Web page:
Abrams "committed to ensuring that every single vote is counted" while Kemp touts a win
Will it be Republican Brian Kemp or Democrat Stacey Abrams in the Governor's Mansion? That's the question on the minds of nearly 4 million voters in Georgia.
Candidate Brian Kemp's campaign team declared victory Wednesday.
However, Stacey Abrams says she's not conceding, as not all ballots have been counted.
In a phone interview Wednesday, Abrams' lawyers said, "The incredible amount of issues we saw in early voting, absentee balloting, and election day voting from long lines to provisional ballots, we are looking at potentially thousands of voters who need their vote counted."
Democrat Abrams is holding out for totals from provisional ballots, and calling on Kemp to release the data behind his claims.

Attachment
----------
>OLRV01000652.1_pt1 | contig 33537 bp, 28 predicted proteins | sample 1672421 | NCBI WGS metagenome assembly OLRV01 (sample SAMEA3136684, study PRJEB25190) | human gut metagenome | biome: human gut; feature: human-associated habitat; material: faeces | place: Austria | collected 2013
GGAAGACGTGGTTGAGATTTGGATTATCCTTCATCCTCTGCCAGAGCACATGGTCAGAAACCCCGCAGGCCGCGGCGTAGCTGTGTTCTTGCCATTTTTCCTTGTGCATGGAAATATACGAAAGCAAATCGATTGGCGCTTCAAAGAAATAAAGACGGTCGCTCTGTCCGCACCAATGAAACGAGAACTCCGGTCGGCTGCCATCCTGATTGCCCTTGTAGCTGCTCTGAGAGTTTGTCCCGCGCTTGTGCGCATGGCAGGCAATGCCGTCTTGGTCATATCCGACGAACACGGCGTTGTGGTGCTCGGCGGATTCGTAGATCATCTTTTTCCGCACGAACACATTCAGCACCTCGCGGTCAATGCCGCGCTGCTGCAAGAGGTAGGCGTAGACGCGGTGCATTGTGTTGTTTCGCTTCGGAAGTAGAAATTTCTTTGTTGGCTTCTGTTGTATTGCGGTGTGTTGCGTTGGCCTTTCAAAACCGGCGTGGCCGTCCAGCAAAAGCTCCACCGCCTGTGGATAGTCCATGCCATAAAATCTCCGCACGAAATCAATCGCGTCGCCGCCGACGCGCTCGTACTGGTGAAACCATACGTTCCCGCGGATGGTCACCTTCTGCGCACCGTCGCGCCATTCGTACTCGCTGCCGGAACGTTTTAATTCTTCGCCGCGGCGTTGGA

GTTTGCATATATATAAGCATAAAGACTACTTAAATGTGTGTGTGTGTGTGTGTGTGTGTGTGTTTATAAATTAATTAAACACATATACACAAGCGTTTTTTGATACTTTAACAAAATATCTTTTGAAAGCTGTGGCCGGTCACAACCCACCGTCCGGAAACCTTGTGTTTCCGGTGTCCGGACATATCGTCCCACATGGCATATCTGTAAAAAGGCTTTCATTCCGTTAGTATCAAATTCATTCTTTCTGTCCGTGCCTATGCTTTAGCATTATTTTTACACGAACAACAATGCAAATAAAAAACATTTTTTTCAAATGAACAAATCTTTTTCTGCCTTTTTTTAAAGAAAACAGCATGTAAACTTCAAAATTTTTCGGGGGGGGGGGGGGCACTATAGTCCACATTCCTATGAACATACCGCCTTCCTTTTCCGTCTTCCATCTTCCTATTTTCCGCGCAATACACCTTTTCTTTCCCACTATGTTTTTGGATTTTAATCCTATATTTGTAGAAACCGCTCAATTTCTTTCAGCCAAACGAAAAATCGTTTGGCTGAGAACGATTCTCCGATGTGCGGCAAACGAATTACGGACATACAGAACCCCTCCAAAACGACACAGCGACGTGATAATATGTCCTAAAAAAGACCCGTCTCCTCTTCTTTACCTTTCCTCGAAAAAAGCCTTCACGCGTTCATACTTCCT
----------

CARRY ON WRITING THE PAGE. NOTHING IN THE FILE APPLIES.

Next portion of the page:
Abrams' campaign said in a phone conference that their public records requests to the Secretary of State's Office have been backlogged.
The campaign says they have legal teams on standby, and they're not taking options off the table, including suing for a recount.
State law requires a lead of 50% plus one vote to avoid a December run-off.
She's hoping she'll get enough votes to push her over the threshold.
As of Wednesday evening, there are over 300 ballots left to be counted in Whitfield, Murray, Dade, Walker, Catoosa, and Chattooga County.
Catoosa County Election Director Rickie Kiddle says it's not likely votes in Ringgold will change anything for Abrams.
As for the numbers in Northwest Georgia, it's clear voters leaned red.
Catoosa County election commissioner says Abrams "could gain 5 or 6 votes more than Kemp but percentage wise... our county wouldn't make a difference percentage wise."
All provisional ballots must be verified by Friday and counted by Tuesday of next week.